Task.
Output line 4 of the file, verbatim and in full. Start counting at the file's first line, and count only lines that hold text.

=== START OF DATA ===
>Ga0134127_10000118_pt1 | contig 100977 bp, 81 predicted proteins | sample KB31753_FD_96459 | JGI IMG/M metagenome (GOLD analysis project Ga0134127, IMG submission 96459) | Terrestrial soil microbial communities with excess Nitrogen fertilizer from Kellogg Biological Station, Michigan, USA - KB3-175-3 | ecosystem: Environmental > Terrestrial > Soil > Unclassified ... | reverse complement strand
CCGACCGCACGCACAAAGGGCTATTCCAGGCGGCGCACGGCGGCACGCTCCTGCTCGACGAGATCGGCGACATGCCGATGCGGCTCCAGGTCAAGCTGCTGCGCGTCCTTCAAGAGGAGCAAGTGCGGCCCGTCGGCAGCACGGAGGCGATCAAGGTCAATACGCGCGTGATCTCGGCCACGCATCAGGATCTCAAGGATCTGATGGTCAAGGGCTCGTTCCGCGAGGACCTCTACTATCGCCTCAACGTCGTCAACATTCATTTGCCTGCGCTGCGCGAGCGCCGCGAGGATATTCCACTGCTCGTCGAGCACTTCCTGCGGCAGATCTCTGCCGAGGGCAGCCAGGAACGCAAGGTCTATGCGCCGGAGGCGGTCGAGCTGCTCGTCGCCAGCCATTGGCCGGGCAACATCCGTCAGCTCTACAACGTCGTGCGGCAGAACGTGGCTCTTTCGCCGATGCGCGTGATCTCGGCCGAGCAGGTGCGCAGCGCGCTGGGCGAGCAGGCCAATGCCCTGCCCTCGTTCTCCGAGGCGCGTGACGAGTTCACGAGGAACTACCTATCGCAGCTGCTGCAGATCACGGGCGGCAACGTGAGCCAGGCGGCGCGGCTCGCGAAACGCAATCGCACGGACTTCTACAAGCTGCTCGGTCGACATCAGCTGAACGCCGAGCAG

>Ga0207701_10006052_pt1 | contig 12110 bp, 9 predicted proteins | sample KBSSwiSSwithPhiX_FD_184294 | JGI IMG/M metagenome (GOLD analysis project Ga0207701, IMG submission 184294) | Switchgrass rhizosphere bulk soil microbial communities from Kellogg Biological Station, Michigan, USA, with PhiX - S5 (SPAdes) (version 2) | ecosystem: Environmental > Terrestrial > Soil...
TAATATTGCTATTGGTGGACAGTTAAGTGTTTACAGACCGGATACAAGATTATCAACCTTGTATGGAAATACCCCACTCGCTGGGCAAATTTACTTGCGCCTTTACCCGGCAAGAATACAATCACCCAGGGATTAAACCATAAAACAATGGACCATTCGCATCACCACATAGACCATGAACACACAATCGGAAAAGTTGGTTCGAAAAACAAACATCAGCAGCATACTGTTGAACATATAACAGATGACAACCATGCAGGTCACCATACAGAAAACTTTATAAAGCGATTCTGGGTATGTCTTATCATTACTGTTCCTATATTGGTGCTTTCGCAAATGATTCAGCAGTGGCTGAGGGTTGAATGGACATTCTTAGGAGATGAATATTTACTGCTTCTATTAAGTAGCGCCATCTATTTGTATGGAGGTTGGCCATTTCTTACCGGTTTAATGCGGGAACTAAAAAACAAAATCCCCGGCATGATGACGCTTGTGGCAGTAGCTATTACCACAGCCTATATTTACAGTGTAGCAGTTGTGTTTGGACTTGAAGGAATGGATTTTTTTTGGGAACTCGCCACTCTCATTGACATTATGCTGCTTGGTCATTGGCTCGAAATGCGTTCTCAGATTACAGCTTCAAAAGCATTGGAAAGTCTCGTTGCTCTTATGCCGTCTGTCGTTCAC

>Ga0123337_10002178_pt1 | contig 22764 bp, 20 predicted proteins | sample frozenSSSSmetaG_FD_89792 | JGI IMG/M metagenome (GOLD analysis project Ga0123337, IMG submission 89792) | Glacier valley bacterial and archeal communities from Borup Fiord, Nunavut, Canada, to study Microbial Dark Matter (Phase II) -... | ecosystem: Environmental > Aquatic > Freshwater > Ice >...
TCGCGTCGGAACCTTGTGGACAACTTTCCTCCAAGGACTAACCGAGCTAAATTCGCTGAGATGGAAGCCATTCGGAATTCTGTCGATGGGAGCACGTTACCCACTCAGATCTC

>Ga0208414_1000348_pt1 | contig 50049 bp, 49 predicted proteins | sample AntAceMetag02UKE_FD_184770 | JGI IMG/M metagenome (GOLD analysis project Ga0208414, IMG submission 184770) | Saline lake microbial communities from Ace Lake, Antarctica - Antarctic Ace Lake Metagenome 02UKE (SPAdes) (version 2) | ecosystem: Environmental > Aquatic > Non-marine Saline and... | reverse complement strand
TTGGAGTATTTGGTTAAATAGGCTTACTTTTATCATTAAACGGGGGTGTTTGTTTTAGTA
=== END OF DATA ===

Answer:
TAATATTGCTATTGGTGGACAGTTAAGTGTTTACAGACCGGATACAAGATTATCAACCTTGTATGGAAATACCCCACTCGCTGGGCAAATTTACTTGCGCCTTTACCCGGCAAGAATACAATCACCCAGGGATTAAACCATAAAACAATGGACCATTCGCATCACCACATAGACCATGAACACACAATCGGAAAAGTTGGTTCGAAAAACAAACATCAGCAGCATACTGTTGAACATATAACAGATGACAACCATGCAGGTCACCATACAGAAAACTTTATAAAGCGATTCTGGGTATGTCTTATCATTACTGTTCCTATATTGGTGCTTTCGCAAATGATTCAGCAGTGGCTGAGGGTTGAATGGACATTCTTAGGAGATGAATATTTACTGCTTCTATTAAGTAGCGCCATCTATTTGTATGGAGGTTGGCCATTTCTTACCGGTTTAATGCGGGAACTAAAAAACAAAATCCCCGGCATGATGACGCTTGTGGCAGTAGCTATTACCACAGCCTATATTTACAGTGTAGCAGTTGTGTTTGGACTTGAAGGAATGGATTTTTTTTGGGAACTCGCCACTCTCATTGACATTATGCTGCTTGGTCATTGGCTCGAAATGCGTTCTCAGATTACAGCTTCAAAAGCATTGGAAAGTCTCGTTGCTCTTATGCCGTCTGTCGTTCAC